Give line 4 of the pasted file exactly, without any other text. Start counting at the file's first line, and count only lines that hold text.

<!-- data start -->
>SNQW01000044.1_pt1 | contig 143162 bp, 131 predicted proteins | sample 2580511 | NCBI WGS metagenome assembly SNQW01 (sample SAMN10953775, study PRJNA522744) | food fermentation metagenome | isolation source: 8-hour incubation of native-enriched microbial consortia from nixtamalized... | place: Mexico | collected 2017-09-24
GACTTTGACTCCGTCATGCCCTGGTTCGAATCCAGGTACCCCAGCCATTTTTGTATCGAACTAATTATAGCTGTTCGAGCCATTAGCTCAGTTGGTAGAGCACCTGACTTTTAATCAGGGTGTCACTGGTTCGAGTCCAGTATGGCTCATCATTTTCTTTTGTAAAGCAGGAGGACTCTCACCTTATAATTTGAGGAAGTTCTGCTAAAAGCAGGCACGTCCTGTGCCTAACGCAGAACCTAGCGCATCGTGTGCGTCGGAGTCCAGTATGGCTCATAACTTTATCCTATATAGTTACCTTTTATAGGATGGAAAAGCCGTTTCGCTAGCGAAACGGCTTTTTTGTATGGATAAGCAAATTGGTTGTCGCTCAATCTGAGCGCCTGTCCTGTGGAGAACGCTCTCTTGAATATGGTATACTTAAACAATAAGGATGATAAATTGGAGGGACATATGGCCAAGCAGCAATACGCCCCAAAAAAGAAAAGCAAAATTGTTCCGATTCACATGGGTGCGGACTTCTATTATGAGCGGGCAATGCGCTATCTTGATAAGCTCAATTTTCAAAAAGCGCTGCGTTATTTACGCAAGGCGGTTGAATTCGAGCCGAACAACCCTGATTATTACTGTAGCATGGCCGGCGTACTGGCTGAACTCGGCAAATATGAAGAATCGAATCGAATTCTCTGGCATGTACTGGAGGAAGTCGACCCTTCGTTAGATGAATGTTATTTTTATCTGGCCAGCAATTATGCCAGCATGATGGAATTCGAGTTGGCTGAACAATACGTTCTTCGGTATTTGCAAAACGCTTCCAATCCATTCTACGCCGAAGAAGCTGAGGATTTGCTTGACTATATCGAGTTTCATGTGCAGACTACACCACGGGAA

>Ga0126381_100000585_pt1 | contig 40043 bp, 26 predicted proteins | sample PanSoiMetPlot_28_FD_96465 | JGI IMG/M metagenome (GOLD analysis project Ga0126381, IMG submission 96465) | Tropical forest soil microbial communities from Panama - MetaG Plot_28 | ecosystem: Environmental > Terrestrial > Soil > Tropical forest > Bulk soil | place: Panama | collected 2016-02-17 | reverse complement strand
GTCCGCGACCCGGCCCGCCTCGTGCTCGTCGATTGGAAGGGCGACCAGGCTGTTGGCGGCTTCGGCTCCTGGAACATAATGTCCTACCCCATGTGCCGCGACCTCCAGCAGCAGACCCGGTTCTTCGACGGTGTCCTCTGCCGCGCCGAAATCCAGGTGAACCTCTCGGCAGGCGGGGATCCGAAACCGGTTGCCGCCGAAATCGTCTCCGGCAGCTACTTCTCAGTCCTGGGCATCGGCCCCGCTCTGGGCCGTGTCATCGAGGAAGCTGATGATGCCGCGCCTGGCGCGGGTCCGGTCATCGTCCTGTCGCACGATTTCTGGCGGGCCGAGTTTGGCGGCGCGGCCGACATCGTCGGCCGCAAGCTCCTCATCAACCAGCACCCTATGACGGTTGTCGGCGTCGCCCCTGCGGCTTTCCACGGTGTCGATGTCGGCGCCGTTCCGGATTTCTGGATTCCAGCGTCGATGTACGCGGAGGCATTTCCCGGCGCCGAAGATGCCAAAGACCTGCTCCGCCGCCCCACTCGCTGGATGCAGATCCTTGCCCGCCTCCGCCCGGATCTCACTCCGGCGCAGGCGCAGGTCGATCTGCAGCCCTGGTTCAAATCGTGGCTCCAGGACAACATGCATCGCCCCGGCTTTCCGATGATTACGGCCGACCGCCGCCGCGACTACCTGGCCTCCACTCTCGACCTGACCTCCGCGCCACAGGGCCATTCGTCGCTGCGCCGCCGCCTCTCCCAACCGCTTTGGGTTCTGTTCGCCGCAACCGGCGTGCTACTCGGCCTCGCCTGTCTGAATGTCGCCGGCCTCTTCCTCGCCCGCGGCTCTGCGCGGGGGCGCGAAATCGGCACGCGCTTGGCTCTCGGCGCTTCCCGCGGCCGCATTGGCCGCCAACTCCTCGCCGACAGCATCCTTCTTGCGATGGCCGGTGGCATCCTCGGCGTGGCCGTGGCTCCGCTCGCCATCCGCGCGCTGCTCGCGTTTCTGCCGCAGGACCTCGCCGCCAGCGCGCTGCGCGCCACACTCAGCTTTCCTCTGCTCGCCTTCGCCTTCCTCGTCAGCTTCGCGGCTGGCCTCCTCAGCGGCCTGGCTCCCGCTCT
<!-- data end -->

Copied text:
GTCCGCGACCCGGCCCGCCTCGTGCTCGTCGATTGGAAGGGCGACCAGGCTGTTGGCGGCTTCGGCTCCTGGAACATAATGTCCTACCCCATGTGCCGCGACCTCCAGCAGCAGACCCGGTTCTTCGACGGTGTCCTCTGCCGCGCCGAAATCCAGGTGAACCTCTCGGCAGGCGGGGATCCGAAACCGGTTGCCGCCGAAATCGTCTCCGGCAGCTACTTCTCAGTCCTGGGCATCGGCCCCGCTCTGGGCCGTGTCATCGAGGAAGCTGATGATGCCGCGCCTGGCGCGGGTCCGGTCATCGTCCTGTCGCACGATTTCTGGCGGGCCGAGTTTGGCGGCGCGGCCGACATCGTCGGCCGCAAGCTCCTCATCAACCAGCACCCTATGACGGTTGTCGGCGTCGCCCCTGCGGCTTTCCACGGTGTCGATGTCGGCGCCGTTCCGGATTTCTGGATTCCAGCGTCGATGTACGCGGAGGCATTTCCCGGCGCCGAAGATGCCAAAGACCTGCTCCGCCGCCCCACTCGCTGGATGCAGATCCTTGCCCGCCTCCGCCCGGATCTCACTCCGGCGCAGGCGCAGGTCGATCTGCAGCCCTGGTTCAAATCGTGGCTCCAGGACAACATGCATCGCCCCGGCTTTCCGATGATTACGGCCGACCGCCGCCGCGACTACCTGGCCTCCACTCTCGACCTGACCTCCGCGCCACAGGGCCATTCGTCGCTGCGCCGCCGCCTCTCCCAACCGCTTTGGGTTCTGTTCGCCGCAACCGGCGTGCTACTCGGCCTCGCCTGTCTGAATGTCGCCGGCCTCTTCCTCGCCCGCGGCTCTGCGCGGGGGCGCGAAATCGGCACGCGCTTGGCTCTCGGCGCTTCCCGCGGCCGCATTGGCCGCCAACTCCTCGCCGACAGCATCCTTCTTGCGATGGCCGGTGGCATCCTCGGCGTGGCCGTGGCTCCGCTCGCCATCCGCGCGCTGCTCGCGTTTCTGCCGCAGGACCTCGCCGCCAGCGCGCTGCGCGCCACACTCAGCTTTCCTCTGCTCGCCTTCGCCTTCCTCGTCAGCTTCGCGGCTGGCCTCCTCAGCGGCCTGGCTCCCGCTCT